Disobey Sign

gettingacamera
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Disobey Sign

Unread post by gettingacamera on

On Chirstmas Eve I was given a ticket for the offence of "Disobey Sign" for changing lanes on a road where there were a number of signs indicating that the right lane must exit. I was driving in the right lane when I noticed the signs, but the left lane was full of stopped cars. I was moving and there were cars behind me so I didn't want to slam the brakes down right away. I looked on the road in front of me and there was a single broken line separating the lanes so I slowed down, put my signal on and another car in the left lane let me in. I changed lanes before I made it to the intersection and crossed a single broken line. A few minutes later I was pulled over and given a ticket for that.

I now have a few questions that I am hoping someone can answer :

1) Is one required to remain in the lane at the point when the sign indicating that the lane turns is visible, or is there some other defined point at which you must remain in the lane? In other words - if you can see the sign does that mean that you are stuck in the lane turning?

2) I always thought that a single broken line indicates that it is legal to change lanes in either direction, provided it is safe to do so. Is that not true?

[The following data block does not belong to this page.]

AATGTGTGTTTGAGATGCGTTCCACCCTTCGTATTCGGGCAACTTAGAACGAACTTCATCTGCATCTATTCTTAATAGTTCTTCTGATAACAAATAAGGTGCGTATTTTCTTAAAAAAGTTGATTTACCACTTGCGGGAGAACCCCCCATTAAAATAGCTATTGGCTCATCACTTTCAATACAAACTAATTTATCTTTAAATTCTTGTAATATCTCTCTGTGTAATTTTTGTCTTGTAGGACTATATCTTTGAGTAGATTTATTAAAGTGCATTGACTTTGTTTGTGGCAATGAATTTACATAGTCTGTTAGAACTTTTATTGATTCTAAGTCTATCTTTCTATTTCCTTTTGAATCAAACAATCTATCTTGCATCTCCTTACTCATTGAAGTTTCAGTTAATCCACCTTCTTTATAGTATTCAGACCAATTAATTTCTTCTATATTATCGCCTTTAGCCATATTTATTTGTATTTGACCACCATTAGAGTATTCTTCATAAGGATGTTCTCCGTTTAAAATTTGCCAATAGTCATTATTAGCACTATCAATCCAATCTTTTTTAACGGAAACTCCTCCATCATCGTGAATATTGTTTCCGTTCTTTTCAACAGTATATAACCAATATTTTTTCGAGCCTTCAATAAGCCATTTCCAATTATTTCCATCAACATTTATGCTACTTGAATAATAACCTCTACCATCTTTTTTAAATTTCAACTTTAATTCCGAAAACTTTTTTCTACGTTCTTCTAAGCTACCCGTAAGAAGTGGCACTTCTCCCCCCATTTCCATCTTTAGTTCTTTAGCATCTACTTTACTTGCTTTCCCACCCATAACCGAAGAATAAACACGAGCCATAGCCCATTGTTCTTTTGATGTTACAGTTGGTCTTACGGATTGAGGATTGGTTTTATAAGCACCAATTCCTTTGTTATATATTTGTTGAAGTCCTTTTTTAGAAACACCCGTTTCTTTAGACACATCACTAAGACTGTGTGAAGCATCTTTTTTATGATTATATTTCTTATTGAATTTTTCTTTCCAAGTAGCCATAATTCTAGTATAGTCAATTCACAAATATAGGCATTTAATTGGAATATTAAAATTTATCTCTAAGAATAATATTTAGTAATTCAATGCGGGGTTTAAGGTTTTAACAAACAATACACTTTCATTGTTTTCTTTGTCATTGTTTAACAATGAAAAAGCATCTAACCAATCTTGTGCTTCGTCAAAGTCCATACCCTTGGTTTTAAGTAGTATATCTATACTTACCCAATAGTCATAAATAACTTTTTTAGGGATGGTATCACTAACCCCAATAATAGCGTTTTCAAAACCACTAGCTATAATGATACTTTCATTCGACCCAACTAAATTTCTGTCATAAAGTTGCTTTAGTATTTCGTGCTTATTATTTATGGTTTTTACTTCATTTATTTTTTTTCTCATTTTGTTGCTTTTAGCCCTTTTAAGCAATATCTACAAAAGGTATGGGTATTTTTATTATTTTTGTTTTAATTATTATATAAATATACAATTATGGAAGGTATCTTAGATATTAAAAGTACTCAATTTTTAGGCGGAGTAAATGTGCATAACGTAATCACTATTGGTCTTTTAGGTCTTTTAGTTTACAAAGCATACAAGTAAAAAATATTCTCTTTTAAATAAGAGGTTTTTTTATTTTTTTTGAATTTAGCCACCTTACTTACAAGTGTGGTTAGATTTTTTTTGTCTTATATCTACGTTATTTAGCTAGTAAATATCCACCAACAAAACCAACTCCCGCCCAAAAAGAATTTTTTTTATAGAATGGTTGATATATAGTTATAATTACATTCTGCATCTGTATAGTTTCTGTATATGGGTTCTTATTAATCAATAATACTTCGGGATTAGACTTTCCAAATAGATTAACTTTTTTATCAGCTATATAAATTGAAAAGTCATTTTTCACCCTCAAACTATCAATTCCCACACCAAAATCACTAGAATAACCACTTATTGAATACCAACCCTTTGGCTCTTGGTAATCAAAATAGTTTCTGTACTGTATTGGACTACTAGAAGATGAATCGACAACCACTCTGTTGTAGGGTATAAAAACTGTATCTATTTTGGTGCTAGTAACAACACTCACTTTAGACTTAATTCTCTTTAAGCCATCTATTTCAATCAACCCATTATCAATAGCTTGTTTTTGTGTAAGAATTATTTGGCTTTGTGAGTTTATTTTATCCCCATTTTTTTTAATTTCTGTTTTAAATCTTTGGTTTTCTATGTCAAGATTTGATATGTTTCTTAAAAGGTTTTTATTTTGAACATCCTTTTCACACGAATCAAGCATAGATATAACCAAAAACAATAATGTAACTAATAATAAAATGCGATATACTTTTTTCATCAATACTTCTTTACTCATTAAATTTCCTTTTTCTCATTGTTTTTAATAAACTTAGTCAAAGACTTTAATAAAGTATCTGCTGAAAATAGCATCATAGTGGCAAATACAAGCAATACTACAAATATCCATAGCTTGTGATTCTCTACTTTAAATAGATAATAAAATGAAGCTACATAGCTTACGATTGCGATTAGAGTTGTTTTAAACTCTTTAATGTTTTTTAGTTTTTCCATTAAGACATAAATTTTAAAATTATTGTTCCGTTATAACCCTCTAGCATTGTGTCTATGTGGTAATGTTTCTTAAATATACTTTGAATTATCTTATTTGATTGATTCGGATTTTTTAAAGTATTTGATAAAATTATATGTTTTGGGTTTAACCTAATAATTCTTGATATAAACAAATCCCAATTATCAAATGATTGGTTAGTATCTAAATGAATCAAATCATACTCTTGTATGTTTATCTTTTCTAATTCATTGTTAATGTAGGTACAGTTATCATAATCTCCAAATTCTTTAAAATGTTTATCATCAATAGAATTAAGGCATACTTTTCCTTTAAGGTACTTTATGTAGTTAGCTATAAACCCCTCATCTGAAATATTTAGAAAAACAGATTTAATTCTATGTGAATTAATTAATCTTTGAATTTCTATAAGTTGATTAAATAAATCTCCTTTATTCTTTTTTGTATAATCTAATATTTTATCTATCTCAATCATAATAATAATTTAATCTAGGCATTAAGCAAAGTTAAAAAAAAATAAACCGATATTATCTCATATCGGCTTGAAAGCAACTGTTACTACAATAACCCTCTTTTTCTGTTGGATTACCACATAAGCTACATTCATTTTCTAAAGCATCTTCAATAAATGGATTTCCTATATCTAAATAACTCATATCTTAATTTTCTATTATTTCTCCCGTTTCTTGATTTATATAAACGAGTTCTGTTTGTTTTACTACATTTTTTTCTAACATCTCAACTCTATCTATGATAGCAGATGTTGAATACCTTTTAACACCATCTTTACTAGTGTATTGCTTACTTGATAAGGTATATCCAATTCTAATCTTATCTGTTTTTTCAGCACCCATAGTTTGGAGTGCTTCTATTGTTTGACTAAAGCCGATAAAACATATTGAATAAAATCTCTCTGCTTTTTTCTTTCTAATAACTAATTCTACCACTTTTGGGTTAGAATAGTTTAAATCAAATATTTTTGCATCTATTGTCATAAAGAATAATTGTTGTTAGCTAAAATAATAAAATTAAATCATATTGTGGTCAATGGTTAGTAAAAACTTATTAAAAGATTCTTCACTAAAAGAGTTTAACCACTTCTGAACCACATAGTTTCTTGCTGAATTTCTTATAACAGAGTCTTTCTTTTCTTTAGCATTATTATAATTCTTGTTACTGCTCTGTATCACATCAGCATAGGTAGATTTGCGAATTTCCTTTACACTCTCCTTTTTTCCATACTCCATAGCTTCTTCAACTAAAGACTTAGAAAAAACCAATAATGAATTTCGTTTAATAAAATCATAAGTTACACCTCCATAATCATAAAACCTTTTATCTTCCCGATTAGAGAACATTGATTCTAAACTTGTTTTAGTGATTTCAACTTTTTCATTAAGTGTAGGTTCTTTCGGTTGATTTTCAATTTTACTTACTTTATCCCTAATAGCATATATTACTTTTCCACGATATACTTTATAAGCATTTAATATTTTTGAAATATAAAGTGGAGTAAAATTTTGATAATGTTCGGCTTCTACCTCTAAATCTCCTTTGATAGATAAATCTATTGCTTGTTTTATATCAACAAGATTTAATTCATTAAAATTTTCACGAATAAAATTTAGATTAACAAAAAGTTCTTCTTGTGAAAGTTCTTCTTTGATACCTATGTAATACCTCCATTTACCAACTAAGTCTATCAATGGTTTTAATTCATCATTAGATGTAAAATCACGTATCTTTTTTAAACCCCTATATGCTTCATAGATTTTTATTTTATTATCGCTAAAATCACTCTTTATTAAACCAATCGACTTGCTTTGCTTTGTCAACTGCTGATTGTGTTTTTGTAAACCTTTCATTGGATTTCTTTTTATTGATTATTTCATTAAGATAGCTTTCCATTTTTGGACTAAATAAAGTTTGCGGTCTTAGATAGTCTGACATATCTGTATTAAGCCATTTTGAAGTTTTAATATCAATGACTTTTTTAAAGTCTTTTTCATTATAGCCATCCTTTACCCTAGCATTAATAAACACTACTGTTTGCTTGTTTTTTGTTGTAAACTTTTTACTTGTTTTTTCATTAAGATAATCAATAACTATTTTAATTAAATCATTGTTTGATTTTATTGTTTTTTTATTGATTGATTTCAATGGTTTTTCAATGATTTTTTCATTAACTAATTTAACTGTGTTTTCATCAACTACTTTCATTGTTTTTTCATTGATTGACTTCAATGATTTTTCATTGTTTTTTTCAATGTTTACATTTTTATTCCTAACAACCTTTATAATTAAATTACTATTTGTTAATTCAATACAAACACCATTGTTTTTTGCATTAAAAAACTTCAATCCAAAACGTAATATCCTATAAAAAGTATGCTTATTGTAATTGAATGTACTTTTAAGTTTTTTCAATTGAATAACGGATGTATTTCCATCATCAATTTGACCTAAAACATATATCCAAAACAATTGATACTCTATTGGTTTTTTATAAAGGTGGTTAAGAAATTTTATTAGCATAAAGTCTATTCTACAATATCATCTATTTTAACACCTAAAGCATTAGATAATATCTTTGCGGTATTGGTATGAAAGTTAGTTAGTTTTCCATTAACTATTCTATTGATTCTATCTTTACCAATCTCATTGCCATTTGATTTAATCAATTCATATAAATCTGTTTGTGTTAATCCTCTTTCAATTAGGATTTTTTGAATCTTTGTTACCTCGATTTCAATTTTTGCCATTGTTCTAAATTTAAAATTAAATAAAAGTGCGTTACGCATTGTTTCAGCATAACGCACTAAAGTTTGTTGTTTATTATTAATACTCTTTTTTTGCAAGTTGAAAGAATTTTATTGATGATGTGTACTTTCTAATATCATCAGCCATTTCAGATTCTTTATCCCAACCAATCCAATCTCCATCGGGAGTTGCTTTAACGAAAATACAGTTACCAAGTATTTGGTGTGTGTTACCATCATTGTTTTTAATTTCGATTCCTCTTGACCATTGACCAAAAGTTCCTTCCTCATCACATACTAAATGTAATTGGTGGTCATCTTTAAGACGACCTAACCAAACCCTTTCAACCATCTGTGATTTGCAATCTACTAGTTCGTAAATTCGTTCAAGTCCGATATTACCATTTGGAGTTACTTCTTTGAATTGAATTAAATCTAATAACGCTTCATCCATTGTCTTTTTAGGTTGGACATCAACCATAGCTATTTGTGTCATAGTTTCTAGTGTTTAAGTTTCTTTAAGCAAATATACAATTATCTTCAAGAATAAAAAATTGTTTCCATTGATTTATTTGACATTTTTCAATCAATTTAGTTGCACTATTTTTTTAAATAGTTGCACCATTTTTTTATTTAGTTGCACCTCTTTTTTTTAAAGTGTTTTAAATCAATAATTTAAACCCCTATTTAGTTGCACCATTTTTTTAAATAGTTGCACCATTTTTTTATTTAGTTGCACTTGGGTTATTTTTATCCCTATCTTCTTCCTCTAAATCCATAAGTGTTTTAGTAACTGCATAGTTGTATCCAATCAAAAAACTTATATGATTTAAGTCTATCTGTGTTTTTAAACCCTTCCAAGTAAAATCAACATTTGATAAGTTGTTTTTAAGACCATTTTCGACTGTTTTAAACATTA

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Simon Borys
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Unread post by Simon Borys on

Re #2: painted lines (solid or broken) are advisory only and have no legal effect.
http://www.boryslaw.ca
NOTHING I SAY ON HERE IS LEGAL ADVICE.


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Radar Identified
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Unread post by Radar Identified on

It really would depend on how close you are to the intersection. If you still had a reasonable amount of time to change out of that lane, didn't really hold up traffic that much in doing so, and you made a reasonable effort to comply after you saw the sign, I don't see an issue. Where "disobey sign" would really be provable in your case is if you drove down the right lane, reached the intersection, and then drove straight.

Oh, one question: Was the sign one with a yellow background and black lettering that said "RIGHT LANE EXITS," or was it black and white with painted arrows?
* The above is NOT legal advice. By acting on anything I have said, you assume responsibility for any outcome and consequences. *
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gettingacamera
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Unread post by gettingacamera on

Radar Identified wrote:It really would depend on how close you are to the intersection. If you still had a reasonable amount of time to change out of that lane, didn't really hold up traffic that much in doing so, and you made a reasonable effort to comply after you saw the sign, I don't see an issue. Where "disobey sign" would really be provable in your case is if you drove down the right lane, reached the intersection, and then drove straight.